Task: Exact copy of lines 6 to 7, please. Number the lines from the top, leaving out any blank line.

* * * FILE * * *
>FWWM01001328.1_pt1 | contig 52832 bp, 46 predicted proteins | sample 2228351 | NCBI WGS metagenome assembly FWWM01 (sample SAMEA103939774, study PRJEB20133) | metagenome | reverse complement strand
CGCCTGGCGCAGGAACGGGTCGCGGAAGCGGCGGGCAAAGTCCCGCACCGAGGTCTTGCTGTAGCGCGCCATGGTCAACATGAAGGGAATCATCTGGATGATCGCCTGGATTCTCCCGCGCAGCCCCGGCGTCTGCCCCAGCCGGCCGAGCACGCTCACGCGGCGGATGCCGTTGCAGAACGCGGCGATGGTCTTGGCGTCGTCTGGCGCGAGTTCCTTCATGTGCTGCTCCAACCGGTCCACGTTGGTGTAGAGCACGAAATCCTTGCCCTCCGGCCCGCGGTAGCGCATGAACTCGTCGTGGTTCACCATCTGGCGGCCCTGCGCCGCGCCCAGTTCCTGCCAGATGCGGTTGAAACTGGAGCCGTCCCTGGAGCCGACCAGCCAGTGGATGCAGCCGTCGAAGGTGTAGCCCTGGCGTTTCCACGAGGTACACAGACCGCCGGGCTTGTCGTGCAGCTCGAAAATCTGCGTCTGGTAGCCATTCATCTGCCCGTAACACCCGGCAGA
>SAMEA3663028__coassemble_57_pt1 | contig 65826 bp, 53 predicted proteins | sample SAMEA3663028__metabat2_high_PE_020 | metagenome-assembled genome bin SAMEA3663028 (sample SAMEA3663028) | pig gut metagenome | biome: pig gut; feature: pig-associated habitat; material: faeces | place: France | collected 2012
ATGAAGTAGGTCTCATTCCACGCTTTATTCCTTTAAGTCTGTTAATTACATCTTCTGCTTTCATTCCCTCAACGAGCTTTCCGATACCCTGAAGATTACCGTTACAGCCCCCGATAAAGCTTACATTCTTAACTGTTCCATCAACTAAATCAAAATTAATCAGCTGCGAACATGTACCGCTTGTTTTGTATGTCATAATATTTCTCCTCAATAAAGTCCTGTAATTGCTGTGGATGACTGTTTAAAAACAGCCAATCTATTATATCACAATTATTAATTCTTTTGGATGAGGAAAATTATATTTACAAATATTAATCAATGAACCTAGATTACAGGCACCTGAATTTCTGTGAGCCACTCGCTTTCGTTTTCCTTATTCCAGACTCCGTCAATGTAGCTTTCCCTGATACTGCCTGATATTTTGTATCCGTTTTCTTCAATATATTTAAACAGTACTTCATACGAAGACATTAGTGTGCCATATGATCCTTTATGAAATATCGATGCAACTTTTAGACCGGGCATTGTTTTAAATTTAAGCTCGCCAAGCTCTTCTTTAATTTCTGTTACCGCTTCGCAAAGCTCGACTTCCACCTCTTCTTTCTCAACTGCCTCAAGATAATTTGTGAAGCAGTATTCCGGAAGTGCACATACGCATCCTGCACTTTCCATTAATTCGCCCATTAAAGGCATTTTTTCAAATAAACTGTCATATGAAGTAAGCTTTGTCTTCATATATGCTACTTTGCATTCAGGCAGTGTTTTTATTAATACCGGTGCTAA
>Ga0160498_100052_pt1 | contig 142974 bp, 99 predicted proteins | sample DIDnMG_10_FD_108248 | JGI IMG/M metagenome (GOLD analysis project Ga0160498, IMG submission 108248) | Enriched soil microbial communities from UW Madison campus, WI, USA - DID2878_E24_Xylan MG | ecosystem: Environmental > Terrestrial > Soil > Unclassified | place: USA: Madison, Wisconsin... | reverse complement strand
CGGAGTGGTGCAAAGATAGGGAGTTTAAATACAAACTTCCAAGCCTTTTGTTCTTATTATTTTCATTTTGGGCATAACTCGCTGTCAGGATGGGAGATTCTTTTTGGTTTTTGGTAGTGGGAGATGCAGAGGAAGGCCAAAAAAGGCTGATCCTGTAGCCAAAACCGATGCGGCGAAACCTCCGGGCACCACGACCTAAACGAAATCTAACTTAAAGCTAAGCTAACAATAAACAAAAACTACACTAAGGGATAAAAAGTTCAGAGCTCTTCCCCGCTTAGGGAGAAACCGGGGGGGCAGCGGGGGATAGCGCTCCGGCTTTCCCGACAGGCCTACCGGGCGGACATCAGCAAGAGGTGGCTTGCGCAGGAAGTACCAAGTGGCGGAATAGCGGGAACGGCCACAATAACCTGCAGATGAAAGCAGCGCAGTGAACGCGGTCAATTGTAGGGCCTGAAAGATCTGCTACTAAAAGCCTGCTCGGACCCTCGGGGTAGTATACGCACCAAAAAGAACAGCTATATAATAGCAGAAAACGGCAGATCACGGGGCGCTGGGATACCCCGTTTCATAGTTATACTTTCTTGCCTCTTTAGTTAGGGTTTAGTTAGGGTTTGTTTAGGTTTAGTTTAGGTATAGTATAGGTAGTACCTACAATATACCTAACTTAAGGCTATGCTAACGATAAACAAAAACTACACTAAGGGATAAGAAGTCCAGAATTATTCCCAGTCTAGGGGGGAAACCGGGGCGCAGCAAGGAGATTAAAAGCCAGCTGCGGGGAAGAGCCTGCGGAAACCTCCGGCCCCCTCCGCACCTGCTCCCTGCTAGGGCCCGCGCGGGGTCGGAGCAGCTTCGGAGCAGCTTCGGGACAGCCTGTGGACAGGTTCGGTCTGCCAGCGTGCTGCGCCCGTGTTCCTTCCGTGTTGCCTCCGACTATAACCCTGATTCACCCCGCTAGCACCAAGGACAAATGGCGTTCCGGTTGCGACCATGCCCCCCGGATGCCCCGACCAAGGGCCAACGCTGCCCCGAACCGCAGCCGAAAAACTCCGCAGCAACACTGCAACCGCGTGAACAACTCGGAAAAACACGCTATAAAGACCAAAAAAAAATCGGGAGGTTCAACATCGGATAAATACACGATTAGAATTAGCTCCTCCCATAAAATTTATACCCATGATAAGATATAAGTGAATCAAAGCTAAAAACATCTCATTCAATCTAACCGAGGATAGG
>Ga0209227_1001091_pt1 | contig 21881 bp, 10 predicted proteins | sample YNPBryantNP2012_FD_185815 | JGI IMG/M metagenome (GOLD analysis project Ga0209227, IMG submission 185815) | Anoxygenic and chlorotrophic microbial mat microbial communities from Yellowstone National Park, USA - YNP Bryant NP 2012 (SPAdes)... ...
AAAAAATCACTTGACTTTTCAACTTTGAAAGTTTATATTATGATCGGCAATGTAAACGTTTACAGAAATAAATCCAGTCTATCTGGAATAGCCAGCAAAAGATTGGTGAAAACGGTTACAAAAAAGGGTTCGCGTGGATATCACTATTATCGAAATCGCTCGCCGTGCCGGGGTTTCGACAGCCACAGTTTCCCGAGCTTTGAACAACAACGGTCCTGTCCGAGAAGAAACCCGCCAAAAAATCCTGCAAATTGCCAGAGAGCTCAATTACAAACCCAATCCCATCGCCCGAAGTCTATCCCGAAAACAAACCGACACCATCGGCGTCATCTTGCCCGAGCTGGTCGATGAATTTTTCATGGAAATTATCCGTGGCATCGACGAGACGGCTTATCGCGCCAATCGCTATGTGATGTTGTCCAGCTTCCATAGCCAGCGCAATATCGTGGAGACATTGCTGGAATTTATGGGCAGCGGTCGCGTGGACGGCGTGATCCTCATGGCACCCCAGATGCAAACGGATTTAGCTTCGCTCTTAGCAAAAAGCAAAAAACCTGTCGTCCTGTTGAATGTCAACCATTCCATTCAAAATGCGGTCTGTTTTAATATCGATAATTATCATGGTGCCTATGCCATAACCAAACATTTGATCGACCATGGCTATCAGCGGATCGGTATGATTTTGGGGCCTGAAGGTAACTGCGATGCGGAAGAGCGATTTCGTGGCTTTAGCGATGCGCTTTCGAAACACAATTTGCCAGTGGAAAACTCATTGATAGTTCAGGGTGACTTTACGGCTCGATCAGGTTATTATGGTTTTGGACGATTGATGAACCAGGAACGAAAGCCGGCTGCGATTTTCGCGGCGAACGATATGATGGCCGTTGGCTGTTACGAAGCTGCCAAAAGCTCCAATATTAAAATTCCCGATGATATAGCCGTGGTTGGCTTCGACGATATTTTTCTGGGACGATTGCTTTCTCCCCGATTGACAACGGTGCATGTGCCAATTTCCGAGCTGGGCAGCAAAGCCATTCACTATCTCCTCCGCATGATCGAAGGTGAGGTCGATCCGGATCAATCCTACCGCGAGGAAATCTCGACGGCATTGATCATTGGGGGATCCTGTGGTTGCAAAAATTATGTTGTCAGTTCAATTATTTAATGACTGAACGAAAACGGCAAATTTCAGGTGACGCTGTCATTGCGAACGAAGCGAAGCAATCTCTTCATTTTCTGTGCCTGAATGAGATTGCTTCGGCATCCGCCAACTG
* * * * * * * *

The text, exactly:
CGGAGTGGTGCAAAGATAGGGAGTTTAAATACAAACTTCCAAGCCTTTTGTTCTTATTATTTTCATTTTGGGCATAACTCGCTGTCAGGATGGGAGATTCTTTTTGGTTTTTGGTAGTGGGAGATGCAGAGGAAGGCCAAAAAAGGCTGATCCTGTAGCCAAAACCGATGCGGCGAAACCTCCGGGCACCACGACCTAAACGAAATCTAACTTAAAGCTAAGCTAACAATAAACAAAAACTACACTAAGGGATAAAAAGTTCAGAGCTCTTCCCCGCTTAGGGAGAAACCGGGGGGGCAGCGGGGGATAGCGCTCCGGCTTTCCCGACAGGCCTACCGGGCGGACATCAGCAAGAGGTGGCTTGCGCAGGAAGTACCAAGTGGCGGAATAGCGGGAACGGCCACAATAACCTGCAGATGAAAGCAGCGCAGTGAACGCGGTCAATTGTAGGGCCTGAAAGATCTGCTACTAAAAGCCTGCTCGGACCCTCGGGGTAGTATACGCACCAAAAAGAACAGCTATATAATAGCAGAAAACGGCAGATCACGGGGCGCTGGGATACCCCGTTTCATAGTTATACTTTCTTGCCTCTTTAGTTAGGGTTTAGTTAGGGTTTGTTTAGGTTTAGTTTAGGTATAGTATAGGTAGTACCTACAATATACCTAACTTAAGGCTATGCTAACGATAAACAAAAACTACACTAAGGGATAAGAAGTCCAGAATTATTCCCAGTCTAGGGGGGAAACCGGGGCGCAGCAAGGAGATTAAAAGCCAGCTGCGGGGAAGAGCCTGCGGAAACCTCCGGCCCCCTCCGCACCTGCTCCCTGCTAGGGCCCGCGCGGGGTCGGAGCAGCTTCGGAGCAGCTTCGGGACAGCCTGTGGACAGGTTCGGTCTGCCAGCGTGCTGCGCCCGTGTTCCTTCCGTGTTGCCTCCGACTATAACCCTGATTCACCCCGCTAGCACCAAGGACAAATGGCGTTCCGGTTGCGACCATGCCCCCCGGATGCCCCGACCAAGGGCCAACGCTGCCCCGAACCGCAGCCGAAAAACTCCGCAGCAACACTGCAACCGCGTGAACAACTCGGAAAAACACGCTATAAAGACCAAAAAAAAATCGGGAGGTTCAACATCGGATAAATACACGATTAGAATTAGCTCCTCCCATAAAATTTATACCCATGATAAGATATAAGTGAATCAAAGCTAAAAACATCTCATTCAATCTAACCGAGGATAGG
>Ga0209227_1001091_pt1 | contig 21881 bp, 10 predicted proteins | sample YNPBryantNP2012_FD_185815 | JGI IMG/M metagenome (GOLD analysis project Ga0209227, IMG submission 185815) | Anoxygenic and chlorotrophic microbial mat microbial communities from Yellowstone National Park, USA - YNP Bryant NP 2012 (SPAdes)... ...